NanoHack is a set of recurring hacks for Source engine games. They were designed and written by NanoCat, with some cooperation from third parties, most notably Leystryku. Some hacks from the set have pioneered a range of ideas unseen in hacks before.
Work on the first hack, then called simply nanohack.lua, was started in late 2012, motivated by limited features in existing Garry's Mod hacks. The hack went through several iterations, starting with simple Lua file, run simply using lua_openscript_cl. sv_allowcslua and/or sv_cheats, required for lua_openscript_cl to work, were set manually externally. The autoloader for the hack, which avoided use of Source's console, was eventually developed and provided spread-computing functions for Spread compensation. The next minor iteration of hack was done in effort to port the hack completely to C++. The autoloader from previous hack was taken as base and the main logic of the hack was written in C++. Despite this, the hack still altered Lua state, forwarding functions from C++ in order to establish hooks in Lua. There are no known copies of the source code remaining in existence.
In mid-2013, the interaction with Lua was completely abolished. The hack also gained a few new gimmicks, such as fancy mouse menu, screenshot avoidance, built-in music player using BASS library, certain gamemode-specific features and a spectator list. The quality of hack's source code was completely unacceptable, cramming whole hack in just two files. Although this can not be confirmed, as any known source code copies were destroyed.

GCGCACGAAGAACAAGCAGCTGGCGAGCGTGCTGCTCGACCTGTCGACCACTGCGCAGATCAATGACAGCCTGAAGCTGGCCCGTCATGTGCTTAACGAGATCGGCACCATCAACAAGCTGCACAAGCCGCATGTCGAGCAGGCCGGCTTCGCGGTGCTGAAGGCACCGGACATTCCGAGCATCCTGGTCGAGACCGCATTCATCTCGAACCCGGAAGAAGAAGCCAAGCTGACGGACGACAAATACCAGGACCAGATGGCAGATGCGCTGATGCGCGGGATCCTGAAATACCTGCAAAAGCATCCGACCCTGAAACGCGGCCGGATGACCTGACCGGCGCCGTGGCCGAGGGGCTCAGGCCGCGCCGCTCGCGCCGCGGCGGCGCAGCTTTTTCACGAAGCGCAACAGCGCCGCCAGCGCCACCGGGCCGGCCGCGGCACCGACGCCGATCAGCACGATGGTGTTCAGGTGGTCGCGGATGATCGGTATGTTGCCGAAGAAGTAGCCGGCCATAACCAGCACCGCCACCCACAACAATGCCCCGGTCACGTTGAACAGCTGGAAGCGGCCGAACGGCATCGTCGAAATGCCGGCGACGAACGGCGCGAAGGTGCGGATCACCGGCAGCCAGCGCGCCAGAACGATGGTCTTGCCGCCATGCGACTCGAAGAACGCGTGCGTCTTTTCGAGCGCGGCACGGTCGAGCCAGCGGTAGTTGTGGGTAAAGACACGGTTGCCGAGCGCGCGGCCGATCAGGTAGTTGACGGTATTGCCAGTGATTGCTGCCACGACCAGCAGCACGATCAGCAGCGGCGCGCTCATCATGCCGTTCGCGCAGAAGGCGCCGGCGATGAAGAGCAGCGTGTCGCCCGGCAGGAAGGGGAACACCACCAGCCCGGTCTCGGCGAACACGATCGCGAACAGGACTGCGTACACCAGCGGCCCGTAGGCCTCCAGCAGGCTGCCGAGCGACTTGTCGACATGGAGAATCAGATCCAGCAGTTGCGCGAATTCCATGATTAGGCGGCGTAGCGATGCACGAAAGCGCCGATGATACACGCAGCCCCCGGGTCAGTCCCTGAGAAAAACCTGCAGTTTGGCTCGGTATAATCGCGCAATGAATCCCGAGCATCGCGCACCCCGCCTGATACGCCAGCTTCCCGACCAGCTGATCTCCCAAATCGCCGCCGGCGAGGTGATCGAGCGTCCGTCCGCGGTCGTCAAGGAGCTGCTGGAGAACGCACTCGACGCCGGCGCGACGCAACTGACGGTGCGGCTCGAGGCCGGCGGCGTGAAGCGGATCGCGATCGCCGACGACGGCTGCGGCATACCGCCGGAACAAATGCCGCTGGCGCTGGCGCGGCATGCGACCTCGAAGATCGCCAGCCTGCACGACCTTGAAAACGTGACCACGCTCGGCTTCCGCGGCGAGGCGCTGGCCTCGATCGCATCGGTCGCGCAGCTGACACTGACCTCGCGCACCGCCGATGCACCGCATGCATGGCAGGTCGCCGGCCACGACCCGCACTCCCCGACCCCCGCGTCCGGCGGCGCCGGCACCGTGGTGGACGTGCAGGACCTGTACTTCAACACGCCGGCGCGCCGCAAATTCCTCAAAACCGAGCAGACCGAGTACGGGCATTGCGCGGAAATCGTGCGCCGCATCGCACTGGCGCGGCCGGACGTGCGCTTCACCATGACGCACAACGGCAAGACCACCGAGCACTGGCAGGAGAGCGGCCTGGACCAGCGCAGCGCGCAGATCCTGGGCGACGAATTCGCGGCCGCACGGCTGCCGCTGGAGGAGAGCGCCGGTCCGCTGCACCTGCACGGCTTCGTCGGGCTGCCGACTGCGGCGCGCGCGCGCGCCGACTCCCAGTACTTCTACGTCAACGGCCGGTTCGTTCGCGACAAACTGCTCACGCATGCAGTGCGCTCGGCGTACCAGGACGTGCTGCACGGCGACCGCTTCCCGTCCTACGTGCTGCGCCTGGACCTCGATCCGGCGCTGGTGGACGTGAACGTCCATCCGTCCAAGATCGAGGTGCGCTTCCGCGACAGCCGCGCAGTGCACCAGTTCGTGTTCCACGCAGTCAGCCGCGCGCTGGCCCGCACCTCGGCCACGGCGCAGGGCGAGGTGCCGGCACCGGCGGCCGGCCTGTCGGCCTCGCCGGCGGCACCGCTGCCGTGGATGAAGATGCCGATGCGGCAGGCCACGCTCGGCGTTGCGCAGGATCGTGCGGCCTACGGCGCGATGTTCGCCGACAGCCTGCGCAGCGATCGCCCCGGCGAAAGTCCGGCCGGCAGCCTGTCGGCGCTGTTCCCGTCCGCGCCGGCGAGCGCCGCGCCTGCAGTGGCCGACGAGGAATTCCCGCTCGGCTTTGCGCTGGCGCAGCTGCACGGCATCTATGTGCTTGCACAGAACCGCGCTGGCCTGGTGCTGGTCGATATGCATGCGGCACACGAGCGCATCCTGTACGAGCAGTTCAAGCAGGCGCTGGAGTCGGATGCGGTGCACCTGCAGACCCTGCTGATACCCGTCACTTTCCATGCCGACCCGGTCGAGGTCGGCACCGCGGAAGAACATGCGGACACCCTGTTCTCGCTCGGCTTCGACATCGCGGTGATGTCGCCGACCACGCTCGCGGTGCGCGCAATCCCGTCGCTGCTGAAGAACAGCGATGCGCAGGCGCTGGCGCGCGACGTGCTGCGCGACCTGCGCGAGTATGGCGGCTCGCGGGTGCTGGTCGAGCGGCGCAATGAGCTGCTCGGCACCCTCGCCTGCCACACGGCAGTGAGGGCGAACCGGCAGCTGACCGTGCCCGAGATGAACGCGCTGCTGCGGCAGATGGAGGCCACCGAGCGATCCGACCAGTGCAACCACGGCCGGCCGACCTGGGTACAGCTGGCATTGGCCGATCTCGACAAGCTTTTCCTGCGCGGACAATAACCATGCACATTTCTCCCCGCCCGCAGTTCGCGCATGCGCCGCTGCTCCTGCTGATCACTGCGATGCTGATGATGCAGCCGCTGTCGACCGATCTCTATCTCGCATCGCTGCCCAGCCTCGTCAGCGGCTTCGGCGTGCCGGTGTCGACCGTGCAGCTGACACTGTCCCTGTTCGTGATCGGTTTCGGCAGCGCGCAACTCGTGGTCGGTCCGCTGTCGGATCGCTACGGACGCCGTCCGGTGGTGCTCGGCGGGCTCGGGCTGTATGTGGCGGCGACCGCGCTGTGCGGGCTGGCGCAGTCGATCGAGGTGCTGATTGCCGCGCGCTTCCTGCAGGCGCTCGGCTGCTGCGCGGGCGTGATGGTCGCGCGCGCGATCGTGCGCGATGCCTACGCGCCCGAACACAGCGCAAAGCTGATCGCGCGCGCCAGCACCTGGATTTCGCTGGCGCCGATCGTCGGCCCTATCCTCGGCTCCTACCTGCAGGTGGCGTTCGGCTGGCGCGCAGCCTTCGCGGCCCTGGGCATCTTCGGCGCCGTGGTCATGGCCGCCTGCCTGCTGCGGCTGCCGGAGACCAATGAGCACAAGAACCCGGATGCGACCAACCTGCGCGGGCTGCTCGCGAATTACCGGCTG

Wrongly getting the blame for ban, NanoHack was rewritten from scratch, with major improvements in source code quality. It later acquired name "NanoHack 2". It was decided by NanoCat that it was important for hack to be able to work in presence of anti-cheats such as Source Mod Anti-Cheat and be easily portable between Source engine games. The hack acquired features such as SMAC aimbot, SMAC auto bhop, SMAC seed-set spread and, eventually, SMAC name stealer. It's also worth noting that the hack would work in any Source engine game without requiring recompilation, because it was a single dll multigame hack. Later, in joint effort between Leystryku and NanoCat, the hack acquired spread compensation for Garry's Mod, and, in Willox's effort, smooth speed hack. The hack's version number was also bumped to 2.1.
- Shake Spread Compensation that doesn't skip a bullet to work
- SMAC Namechanger bypass
- SMAC Aimbot Detection bypass - Done by smoothing out aimbot angles, NanoCat uses this method because his laptop commonly had FPS drops below 60 which would fuck up the common method where you reset your angles to 0, 0, 0. If you have a decent PC, you can easily bypass SMAC aimbot detector by setting your angles to 0 while you don't shoot.
- SMAC autopistol detection bypass
- SMAC seed detection bypass
- SMAC bunnyhop detection bypass
- Engine Prediction
- Chat Jammer - Spams tons of newlines in chat and prevents users from communicating through it, while filtering this spam out of your chat so you can still read it finely.
http://youtu.be/3g1IrPwvosI - first, barebones version
http://youtu.be/liLeIZF4MiU - css autowall demo
http://youtu.be/xMWdwfPQxsQ - gmod shake nospread demo
As impact of complexity of the hack became evident in increased maintenance difficulties and performance issues, it was time for rewrite once again. Although never becoming as user-friendly as NanoHack 2 ever was, NanoHack 3 addressed some of the performance and maintenance issues and, with exception of its build system, was generally simplified and contains twice as less lines of code as NanoHack 2 did. There was no user interface although one was planned.